Weed 101: What Are Electric Weed Grinders and Should You Buy One?
Grinding cannabis by hand is so last year.
Published on February 6, 2020

Sticky Fingers isn’t just a killer Rolling Stones album. It’s also what one can expect to occur without the aid of a grinder. Long considered an essential of the stoner’s toolkit, grinders help us break down nugs of flower in preparation for rolling a joint or blunt, as well as packing a bong or bowl.

As anyone who has attempted to get that job done without a grinder can attest, using rolling papers (as well as lighters, cell phones, car keys, etc.) when your fingers are caked in sticky trichomes can feel like a Sisyphean task. Thankfully, we have grinders to assist us in our quest for a smooth smoke sesh. Though grinders are traditionally manual devices made of plastic or metal, the advent of smart technology has left its mark on this ganja gear, as well.

Today, enterprising rolling enthusiasts can purchase high-tech grinders that will roll a joint for you, automate the grinding process, and even electronically disperse your ground flower into a chosen vessel. As the price tags on grinders continue to rise, some fail to see why anyone would pivot away from the cheaper, simpler alternatives that have served cannabis enthusiasts well for decades.

In order to make a fully informed choice, it’s important to start by understanding the two types of grinders that have long been the only kids on the block.


The Grinder Old Guard: Plastic and Metal

Prior to the age of electronic grinders, there was really only one choice to make: plastic or metal?

In truth, little separates the two options in terms of the end result. One point in favor of metal grinders is their durability when compared with plastic alternatives. With plastic grinders, the risk of its “teeth” (i.e. the spikes on the lid) breaking off is substantially greater. Thus, plastic grinders are often reserved for on-the-go use or in situations where the probability of losing your property is high.

There is also an argument to be made that metal grinders are more efficient at their main task, owing both to the heightened strength of the materials in grinding cannabis flower, as well as the inclusion of kief-catchers and screens. Some plastic grinders do incorporate these elements, but the vast majority of grinders manufactured in plastic are simple two-piece designs.

After decades of living in a “manual-only” world, however, there are a number of new models powered by more than sweat and tears.


What Are Electric Grinders? 

One might assume that electronic grinders refers solely to grinders that automate the process of grinding cannabis flower, but, in fact, there is a wider variety of options to behold.

To be certain, grinders that meet that description do exist. If searching on Amazon, you’ll need to phrase your query as “electronic herb grinders.” But provided you do, the variety is impressive. With some models retailing for under $20, the concept behind this type of grinder involves the user placing their flower in a detachable cup that is then securely affixed to the unit (many resemble flashlights) with a grinding blade at the end.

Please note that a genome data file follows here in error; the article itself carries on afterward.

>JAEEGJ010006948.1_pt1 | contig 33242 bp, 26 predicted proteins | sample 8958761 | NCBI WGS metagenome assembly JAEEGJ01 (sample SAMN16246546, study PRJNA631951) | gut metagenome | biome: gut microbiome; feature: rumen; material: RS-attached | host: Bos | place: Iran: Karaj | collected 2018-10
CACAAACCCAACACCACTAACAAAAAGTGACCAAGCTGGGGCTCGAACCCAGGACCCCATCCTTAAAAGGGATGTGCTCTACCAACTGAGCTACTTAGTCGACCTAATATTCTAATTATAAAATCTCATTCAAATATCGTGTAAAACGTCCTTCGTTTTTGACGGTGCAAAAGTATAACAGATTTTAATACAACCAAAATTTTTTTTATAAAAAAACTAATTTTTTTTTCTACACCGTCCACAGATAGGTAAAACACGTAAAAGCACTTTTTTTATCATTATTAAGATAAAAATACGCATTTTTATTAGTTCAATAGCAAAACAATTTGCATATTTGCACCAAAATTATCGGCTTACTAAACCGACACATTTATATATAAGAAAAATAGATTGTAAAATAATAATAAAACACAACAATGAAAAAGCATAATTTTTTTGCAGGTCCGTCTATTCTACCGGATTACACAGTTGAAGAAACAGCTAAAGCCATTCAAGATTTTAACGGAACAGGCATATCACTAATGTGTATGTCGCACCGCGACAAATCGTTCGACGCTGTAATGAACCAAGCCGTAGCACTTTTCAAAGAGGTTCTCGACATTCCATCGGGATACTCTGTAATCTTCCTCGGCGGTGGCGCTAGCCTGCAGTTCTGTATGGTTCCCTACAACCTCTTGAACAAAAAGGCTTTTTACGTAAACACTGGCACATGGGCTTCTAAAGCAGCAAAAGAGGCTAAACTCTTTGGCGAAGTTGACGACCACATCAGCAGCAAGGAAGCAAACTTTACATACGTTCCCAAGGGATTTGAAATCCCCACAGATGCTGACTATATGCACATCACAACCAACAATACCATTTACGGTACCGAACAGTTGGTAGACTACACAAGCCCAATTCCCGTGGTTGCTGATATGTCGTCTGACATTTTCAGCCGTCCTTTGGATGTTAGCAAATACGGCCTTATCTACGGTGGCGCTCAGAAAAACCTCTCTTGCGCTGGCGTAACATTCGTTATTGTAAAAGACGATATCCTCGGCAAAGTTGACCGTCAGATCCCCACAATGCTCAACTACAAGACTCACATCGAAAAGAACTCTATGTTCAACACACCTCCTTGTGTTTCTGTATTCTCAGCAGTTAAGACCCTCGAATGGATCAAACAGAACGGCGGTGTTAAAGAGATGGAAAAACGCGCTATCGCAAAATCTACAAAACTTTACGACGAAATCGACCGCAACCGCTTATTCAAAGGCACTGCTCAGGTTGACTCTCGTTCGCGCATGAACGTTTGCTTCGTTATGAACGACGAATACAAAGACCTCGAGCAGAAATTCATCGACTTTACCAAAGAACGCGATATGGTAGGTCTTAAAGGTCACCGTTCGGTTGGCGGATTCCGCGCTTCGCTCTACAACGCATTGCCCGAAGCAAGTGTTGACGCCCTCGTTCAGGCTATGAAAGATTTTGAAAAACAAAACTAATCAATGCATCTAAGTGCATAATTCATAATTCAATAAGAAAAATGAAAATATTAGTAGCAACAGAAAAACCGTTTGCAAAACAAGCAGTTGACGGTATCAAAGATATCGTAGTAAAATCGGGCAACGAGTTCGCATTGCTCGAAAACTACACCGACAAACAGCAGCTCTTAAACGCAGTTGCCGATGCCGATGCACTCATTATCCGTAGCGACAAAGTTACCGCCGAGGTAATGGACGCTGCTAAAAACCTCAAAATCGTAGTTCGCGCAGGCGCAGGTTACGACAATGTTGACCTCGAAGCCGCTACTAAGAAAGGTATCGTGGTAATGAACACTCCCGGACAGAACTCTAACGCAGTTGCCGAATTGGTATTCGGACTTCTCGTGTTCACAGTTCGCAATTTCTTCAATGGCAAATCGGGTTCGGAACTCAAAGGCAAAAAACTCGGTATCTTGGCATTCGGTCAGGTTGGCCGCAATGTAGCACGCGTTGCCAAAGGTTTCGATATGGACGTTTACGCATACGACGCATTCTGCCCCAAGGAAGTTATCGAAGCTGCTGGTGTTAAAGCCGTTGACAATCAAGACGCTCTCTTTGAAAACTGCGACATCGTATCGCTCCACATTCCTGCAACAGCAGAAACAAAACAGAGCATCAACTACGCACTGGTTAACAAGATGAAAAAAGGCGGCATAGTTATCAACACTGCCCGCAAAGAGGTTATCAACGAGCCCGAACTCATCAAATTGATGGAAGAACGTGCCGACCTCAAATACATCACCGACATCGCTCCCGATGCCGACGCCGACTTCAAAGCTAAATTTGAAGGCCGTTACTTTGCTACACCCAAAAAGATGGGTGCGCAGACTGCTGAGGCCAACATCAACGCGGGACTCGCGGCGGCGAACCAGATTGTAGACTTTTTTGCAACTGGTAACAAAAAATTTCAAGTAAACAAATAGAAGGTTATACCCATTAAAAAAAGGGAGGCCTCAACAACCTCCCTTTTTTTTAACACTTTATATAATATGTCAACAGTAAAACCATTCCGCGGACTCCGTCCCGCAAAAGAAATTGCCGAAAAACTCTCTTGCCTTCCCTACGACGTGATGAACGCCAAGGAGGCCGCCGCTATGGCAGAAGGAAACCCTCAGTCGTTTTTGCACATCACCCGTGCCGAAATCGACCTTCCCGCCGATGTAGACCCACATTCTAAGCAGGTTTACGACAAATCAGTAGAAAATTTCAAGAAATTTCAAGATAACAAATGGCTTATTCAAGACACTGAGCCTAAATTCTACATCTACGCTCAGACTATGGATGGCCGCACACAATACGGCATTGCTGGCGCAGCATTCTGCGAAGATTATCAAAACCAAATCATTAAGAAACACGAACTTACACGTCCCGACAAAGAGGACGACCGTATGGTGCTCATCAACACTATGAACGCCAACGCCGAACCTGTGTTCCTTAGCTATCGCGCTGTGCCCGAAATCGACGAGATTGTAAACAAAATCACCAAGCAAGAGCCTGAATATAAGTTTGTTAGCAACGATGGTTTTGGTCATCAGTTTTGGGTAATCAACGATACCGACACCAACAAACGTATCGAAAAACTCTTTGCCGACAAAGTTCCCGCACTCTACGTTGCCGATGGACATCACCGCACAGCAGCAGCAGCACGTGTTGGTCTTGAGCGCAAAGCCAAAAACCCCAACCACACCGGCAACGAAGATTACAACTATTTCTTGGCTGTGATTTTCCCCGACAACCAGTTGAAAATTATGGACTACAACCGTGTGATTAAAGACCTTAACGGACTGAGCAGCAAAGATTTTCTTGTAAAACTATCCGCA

Ideal for tackling small amounts of cannabis without any excess flourishes, “electronic herb grinders” are a solid choice for casual stoners who want to give their wrists a break.


There are also grinding devices that will also roll your joint for you. Usually priced above $100, these units usually require only that one place a nug of cannabis into the device and press a button. From there, the grinder does the rest. In the case of the Otter Grinder from Banana Bros., the “rest” includes a nifty second function in which the device can be inverted and used to precisely fill a pre-roll cone with your newly-ground flower.

Lastly, there are also electronic grinders that leave the actual grinding to you but provide an assist when it comes to dispersing the final product. The Tectonic9 Auto Dispensing Grinder from Cloudious9 is one such device. Users put their flower in and grind it by hand before unlocking a spigot attachment and powering the device on. From there, the grinder slowly and steadily disperses its contents into the rolling apparatus, bowl, or chamber of your choosing.

Should I Get an Electronic Weed Grinder? 

Compared with other advances in the field of cannabis (including lighters, vaporizers, and edibles), there’s really no wrong grinder to own. The argument can be made that plastic options are the least eco-friendly, as well as the least functional, but in the choice between a “manual” metal grinder and its more expensive, electronic counterpart, it really just comes down to what appeals to you.

If you enjoy the ritual of rolling a joint, it’s plausible that automating the grinding process would be a detriment to your experience. Conversely, for those suffering from arthritis or limited mobility, the option to avoid unnecessary muscle strains is sorely welcomed. Thus, whatever you decide, just make sure it's filled with top-notch flower. And, if you do opt for an electric model, it always helps to keep it charged.

Follow Zack Ruskin on Twitter

Zack Ruskin
Zack Ruskin is a cannabis and culture journalist living in San Francisco. Follow him on Twitter: @zackruskin.
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